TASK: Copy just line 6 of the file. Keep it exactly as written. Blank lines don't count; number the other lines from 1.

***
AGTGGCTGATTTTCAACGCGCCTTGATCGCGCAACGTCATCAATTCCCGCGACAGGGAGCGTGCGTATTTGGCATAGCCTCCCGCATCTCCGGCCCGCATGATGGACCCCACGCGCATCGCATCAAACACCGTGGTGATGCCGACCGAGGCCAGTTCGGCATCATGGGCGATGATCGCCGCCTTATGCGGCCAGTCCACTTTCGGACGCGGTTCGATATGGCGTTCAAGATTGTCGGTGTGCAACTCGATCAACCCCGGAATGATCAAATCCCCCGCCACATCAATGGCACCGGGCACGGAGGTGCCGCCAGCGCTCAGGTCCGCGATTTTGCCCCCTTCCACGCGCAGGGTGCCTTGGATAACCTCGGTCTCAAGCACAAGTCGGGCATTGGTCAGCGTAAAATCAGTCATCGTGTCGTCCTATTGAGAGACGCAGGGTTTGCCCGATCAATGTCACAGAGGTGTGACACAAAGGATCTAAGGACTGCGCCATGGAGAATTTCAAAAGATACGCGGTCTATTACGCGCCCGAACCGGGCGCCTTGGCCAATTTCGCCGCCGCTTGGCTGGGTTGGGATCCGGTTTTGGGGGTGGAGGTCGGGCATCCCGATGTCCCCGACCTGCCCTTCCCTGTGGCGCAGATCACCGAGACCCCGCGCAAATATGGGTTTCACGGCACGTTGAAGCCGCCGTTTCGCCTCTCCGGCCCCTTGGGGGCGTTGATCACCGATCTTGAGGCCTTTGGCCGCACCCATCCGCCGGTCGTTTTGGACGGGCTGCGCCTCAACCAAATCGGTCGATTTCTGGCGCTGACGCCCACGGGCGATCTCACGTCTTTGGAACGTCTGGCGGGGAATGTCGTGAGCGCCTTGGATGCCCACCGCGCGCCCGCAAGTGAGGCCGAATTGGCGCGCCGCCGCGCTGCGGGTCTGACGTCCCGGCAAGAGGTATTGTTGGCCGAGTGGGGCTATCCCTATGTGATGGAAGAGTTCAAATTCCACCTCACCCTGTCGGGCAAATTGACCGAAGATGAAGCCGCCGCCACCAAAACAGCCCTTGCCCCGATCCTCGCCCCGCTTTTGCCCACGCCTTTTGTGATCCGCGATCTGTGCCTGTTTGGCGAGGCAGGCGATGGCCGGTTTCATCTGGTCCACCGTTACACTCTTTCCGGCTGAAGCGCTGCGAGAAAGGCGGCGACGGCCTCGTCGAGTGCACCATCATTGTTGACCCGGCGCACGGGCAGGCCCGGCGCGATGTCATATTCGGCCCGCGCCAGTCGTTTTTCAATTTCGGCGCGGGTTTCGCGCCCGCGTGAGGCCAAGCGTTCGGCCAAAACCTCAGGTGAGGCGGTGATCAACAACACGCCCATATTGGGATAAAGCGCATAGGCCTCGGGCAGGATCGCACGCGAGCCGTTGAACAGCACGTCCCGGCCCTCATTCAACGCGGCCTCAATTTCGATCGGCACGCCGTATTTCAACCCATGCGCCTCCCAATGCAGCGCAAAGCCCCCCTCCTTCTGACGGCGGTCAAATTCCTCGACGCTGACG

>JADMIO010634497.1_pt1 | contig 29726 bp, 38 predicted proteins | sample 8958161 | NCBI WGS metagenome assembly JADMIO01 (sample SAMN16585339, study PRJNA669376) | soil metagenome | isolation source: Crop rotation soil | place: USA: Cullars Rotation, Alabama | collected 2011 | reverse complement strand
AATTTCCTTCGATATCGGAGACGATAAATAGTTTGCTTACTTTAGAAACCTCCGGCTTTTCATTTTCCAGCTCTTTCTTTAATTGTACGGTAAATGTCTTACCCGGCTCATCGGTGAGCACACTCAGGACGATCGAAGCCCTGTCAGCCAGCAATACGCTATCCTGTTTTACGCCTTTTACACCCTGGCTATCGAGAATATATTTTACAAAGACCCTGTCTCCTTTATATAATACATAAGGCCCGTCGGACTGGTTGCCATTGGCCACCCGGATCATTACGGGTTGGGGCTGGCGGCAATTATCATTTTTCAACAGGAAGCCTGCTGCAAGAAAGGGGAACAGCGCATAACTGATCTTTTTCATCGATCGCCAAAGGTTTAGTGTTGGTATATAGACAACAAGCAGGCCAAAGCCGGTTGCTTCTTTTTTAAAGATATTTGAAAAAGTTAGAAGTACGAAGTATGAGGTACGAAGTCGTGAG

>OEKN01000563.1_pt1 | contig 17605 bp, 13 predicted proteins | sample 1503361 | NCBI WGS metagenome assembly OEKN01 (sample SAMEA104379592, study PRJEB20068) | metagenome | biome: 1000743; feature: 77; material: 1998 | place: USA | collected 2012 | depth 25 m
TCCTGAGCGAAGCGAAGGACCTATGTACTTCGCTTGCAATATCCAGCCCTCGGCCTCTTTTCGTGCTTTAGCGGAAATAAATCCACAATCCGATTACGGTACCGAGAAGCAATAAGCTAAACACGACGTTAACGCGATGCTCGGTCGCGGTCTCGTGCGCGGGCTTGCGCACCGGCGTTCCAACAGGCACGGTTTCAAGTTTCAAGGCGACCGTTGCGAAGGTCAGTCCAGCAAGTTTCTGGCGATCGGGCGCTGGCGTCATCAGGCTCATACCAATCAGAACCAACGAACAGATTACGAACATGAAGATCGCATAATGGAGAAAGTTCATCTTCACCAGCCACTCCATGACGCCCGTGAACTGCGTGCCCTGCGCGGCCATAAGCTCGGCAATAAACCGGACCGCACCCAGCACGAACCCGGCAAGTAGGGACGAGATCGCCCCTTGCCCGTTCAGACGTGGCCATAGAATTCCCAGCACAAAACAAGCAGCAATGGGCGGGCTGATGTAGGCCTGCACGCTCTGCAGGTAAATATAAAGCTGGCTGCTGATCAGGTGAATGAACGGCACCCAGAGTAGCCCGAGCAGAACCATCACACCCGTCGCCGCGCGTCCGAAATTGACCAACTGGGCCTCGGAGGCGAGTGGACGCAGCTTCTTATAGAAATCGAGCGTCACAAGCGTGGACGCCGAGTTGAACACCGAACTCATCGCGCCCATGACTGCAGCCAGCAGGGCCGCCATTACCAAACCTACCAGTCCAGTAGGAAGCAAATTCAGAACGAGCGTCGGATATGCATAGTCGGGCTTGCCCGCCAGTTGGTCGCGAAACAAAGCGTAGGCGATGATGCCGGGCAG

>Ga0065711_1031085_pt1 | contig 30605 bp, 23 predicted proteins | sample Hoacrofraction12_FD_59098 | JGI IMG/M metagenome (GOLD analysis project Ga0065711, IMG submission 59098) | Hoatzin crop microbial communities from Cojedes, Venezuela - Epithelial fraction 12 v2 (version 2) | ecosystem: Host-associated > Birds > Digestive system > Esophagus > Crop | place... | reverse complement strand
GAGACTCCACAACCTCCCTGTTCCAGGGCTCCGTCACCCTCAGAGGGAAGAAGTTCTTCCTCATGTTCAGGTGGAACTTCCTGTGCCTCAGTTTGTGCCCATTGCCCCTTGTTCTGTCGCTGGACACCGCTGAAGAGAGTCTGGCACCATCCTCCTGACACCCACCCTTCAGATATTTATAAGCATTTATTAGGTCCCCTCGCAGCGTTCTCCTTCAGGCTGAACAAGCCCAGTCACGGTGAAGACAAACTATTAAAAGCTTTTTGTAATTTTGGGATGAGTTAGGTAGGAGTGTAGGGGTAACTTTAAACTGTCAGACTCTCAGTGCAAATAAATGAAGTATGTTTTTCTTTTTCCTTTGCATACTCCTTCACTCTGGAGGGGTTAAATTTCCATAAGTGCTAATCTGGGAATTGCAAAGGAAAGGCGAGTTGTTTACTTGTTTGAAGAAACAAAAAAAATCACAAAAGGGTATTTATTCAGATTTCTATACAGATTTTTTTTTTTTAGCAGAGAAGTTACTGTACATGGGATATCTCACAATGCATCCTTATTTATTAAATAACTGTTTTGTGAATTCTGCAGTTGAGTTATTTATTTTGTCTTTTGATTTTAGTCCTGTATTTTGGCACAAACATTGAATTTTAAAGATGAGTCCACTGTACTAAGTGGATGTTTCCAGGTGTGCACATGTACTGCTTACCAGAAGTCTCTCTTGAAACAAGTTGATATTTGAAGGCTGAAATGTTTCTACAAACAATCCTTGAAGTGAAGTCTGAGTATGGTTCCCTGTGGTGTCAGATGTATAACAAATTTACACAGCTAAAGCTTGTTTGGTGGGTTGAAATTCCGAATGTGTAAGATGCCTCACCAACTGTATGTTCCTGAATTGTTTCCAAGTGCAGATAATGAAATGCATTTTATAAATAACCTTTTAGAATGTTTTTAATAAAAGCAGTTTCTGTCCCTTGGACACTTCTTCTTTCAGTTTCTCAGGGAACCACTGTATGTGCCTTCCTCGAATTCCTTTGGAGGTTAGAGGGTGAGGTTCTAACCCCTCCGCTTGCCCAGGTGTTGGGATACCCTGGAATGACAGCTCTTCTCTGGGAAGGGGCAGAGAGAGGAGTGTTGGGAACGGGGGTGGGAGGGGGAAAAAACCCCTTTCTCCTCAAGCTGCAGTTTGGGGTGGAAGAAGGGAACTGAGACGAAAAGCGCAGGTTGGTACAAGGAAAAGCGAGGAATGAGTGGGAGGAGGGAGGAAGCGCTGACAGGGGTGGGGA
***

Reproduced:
>Ga0065711_1031085_pt1 | contig 30605 bp, 23 predicted proteins | sample Hoacrofraction12_FD_59098 | JGI IMG/M metagenome (GOLD analysis project Ga0065711, IMG submission 59098) | Hoatzin crop microbial communities from Cojedes, Venezuela - Epithelial fraction 12 v2 (version 2) | ecosystem: Host-associated > Birds > Digestive system > Esophagus > Crop | place... | reverse complement strand